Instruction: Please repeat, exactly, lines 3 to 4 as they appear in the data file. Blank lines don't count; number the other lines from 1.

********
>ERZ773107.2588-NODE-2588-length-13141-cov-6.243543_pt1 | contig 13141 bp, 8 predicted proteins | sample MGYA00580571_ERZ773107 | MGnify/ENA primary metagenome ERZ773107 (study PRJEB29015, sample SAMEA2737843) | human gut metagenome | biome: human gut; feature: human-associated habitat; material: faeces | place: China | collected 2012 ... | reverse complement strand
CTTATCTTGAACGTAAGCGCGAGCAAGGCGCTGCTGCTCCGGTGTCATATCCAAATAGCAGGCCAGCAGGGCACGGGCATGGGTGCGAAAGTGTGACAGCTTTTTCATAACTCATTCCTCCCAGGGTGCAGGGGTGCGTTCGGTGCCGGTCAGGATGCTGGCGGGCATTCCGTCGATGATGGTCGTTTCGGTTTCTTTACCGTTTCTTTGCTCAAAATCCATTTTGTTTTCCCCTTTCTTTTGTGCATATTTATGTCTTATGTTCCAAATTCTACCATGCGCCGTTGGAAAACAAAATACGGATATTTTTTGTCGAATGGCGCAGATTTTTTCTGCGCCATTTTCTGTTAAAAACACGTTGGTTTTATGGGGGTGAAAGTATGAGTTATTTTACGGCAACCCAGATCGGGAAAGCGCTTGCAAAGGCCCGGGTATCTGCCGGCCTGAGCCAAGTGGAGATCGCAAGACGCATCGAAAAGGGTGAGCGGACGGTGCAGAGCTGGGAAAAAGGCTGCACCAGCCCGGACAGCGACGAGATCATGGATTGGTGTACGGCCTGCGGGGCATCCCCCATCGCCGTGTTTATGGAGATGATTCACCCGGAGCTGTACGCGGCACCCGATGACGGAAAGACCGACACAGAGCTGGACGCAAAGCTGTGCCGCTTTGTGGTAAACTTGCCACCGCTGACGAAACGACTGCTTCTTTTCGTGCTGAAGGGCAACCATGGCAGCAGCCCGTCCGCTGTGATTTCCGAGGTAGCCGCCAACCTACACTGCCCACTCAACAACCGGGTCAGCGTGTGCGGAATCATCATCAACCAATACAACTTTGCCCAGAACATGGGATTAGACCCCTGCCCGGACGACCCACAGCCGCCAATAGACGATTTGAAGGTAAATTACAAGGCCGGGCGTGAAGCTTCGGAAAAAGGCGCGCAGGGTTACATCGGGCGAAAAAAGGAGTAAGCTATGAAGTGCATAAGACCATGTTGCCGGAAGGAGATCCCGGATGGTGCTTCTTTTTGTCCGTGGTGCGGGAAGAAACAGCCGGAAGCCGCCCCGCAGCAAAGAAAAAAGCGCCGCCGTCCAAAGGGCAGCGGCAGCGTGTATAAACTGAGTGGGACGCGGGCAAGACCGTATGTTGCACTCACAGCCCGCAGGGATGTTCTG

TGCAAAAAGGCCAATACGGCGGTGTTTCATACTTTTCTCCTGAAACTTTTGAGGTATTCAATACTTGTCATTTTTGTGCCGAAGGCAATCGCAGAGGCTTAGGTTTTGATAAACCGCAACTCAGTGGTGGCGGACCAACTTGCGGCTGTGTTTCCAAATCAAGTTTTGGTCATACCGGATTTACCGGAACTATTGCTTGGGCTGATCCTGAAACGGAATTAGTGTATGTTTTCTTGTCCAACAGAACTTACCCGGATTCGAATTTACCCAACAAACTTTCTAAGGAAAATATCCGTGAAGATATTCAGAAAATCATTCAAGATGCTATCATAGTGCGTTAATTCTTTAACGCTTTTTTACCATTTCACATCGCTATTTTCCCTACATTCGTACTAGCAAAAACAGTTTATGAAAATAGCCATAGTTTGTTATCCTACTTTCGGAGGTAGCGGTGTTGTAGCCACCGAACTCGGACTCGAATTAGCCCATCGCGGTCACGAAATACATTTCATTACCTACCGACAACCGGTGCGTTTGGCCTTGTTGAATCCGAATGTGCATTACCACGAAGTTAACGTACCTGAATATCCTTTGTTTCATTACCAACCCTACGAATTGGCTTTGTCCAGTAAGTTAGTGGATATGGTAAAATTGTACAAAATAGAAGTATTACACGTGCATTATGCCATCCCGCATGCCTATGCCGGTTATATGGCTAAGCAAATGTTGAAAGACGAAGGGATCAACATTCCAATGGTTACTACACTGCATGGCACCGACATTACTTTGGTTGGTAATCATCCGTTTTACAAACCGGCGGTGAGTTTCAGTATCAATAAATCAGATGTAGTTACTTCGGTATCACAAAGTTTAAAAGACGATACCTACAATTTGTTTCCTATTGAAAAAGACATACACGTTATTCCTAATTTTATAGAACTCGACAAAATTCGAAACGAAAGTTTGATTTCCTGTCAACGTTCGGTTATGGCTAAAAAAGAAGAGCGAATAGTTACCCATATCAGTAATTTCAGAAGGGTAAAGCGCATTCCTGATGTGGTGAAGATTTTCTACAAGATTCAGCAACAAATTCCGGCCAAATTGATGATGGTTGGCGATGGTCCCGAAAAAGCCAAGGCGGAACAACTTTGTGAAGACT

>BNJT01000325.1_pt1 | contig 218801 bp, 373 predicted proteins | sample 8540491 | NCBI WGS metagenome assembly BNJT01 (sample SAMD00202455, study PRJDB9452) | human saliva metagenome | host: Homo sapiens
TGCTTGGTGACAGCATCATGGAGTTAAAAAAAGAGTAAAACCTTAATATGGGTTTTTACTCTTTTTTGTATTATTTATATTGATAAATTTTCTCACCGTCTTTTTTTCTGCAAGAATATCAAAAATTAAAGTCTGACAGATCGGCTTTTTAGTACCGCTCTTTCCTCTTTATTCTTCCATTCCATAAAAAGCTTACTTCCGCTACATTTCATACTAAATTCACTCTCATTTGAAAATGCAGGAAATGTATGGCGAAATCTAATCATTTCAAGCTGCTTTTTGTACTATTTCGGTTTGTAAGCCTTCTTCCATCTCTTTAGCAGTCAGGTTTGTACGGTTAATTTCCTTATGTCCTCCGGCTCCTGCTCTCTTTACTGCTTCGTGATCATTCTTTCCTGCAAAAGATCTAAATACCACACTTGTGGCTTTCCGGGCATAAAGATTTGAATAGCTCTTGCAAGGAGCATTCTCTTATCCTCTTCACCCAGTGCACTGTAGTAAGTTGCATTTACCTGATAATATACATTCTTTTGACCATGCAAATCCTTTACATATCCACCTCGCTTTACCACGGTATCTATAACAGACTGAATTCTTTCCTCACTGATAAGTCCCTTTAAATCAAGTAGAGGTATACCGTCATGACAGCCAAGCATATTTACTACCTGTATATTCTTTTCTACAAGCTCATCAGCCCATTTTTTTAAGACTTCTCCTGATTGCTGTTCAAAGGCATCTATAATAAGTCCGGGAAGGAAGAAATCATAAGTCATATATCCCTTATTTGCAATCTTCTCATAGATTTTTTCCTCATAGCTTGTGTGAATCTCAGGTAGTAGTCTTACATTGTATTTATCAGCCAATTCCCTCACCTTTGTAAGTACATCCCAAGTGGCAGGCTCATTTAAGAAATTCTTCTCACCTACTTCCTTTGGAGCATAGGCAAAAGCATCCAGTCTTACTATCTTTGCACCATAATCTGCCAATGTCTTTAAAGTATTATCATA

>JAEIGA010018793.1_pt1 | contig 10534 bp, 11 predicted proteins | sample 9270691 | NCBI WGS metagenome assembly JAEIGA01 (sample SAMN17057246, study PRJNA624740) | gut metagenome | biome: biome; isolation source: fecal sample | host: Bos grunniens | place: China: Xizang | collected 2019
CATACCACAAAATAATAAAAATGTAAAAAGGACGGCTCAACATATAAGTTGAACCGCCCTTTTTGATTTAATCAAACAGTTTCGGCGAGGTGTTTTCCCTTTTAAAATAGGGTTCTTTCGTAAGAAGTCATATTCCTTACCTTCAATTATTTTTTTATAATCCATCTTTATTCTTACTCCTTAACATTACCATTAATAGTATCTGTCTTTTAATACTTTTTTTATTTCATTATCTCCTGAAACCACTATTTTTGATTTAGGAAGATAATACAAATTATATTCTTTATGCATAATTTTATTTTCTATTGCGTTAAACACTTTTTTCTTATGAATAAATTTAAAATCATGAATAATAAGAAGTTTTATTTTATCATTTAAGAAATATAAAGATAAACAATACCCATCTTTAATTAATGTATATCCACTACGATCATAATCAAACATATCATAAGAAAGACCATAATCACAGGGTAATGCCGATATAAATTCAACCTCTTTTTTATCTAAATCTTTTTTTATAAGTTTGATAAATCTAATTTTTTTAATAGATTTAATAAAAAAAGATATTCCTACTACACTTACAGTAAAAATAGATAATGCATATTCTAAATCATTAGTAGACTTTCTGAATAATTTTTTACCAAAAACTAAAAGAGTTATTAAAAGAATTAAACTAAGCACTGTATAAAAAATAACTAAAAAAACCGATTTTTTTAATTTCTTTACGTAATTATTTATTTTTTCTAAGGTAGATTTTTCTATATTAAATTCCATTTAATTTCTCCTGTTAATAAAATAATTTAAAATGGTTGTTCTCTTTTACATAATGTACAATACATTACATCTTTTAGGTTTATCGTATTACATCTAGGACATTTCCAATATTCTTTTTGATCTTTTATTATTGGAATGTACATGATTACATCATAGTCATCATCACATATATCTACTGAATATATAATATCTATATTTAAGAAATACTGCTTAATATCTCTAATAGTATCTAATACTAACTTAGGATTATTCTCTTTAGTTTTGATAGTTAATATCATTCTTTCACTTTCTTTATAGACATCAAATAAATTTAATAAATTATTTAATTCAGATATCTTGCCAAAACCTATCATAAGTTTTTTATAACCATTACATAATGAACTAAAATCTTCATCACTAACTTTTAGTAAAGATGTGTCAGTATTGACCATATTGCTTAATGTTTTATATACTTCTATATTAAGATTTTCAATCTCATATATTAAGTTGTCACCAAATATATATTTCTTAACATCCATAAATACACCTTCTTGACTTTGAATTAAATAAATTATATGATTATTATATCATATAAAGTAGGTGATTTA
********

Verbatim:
TGCAAAAAGGCCAATACGGCGGTGTTTCATACTTTTCTCCTGAAACTTTTGAGGTATTCAATACTTGTCATTTTTGTGCCGAAGGCAATCGCAGAGGCTTAGGTTTTGATAAACCGCAACTCAGTGGTGGCGGACCAACTTGCGGCTGTGTTTCCAAATCAAGTTTTGGTCATACCGGATTTACCGGAACTATTGCTTGGGCTGATCCTGAAACGGAATTAGTGTATGTTTTCTTGTCCAACAGAACTTACCCGGATTCGAATTTACCCAACAAACTTTCTAAGGAAAATATCCGTGAAGATATTCAGAAAATCATTCAAGATGCTATCATAGTGCGTTAATTCTTTAACGCTTTTTTACCATTTCACATCGCTATTTTCCCTACATTCGTACTAGCAAAAACAGTTTATGAAAATAGCCATAGTTTGTTATCCTACTTTCGGAGGTAGCGGTGTTGTAGCCACCGAACTCGGACTCGAATTAGCCCATCGCGGTCACGAAATACATTTCATTACCTACCGACAACCGGTGCGTTTGGCCTTGTTGAATCCGAATGTGCATTACCACGAAGTTAACGTACCTGAATATCCTTTGTTTCATTACCAACCCTACGAATTGGCTTTGTCCAGTAAGTTAGTGGATATGGTAAAATTGTACAAAATAGAAGTATTACACGTGCATTATGCCATCCCGCATGCCTATGCCGGTTATATGGCTAAGCAAATGTTGAAAGACGAAGGGATCAACATTCCAATGGTTACTACACTGCATGGCACCGACATTACTTTGGTTGGTAATCATCCGTTTTACAAACCGGCGGTGAGTTTCAGTATCAATAAATCAGATGTAGTTACTTCGGTATCACAAAGTTTAAAAGACGATACCTACAATTTGTTTCCTATTGAAAAAGACATACACGTTATTCCTAATTTTATAGAACTCGACAAAATTCGAAACGAAAGTTTGATTTCCTGTCAACGTTCGGTTATGGCTAAAAAAGAAGAGCGAATAGTTACCCATATCAGTAATTTCAGAAGGGTAAAGCGCATTCCTGATGTGGTGAAGATTTTCTACAAGATTCAGCAACAAATTCCGGCCAAATTGATGATGGTTGGCGATGGTCCCGAAAAAGCCAAGGCGGAACAACTTTGTGAAGACT

>BNJT01000325.1_pt1 | contig 218801 bp, 373 predicted proteins | sample 8540491 | NCBI WGS metagenome assembly BNJT01 (sample SAMD00202455, study PRJDB9452) | human saliva metagenome | host: Homo sapiens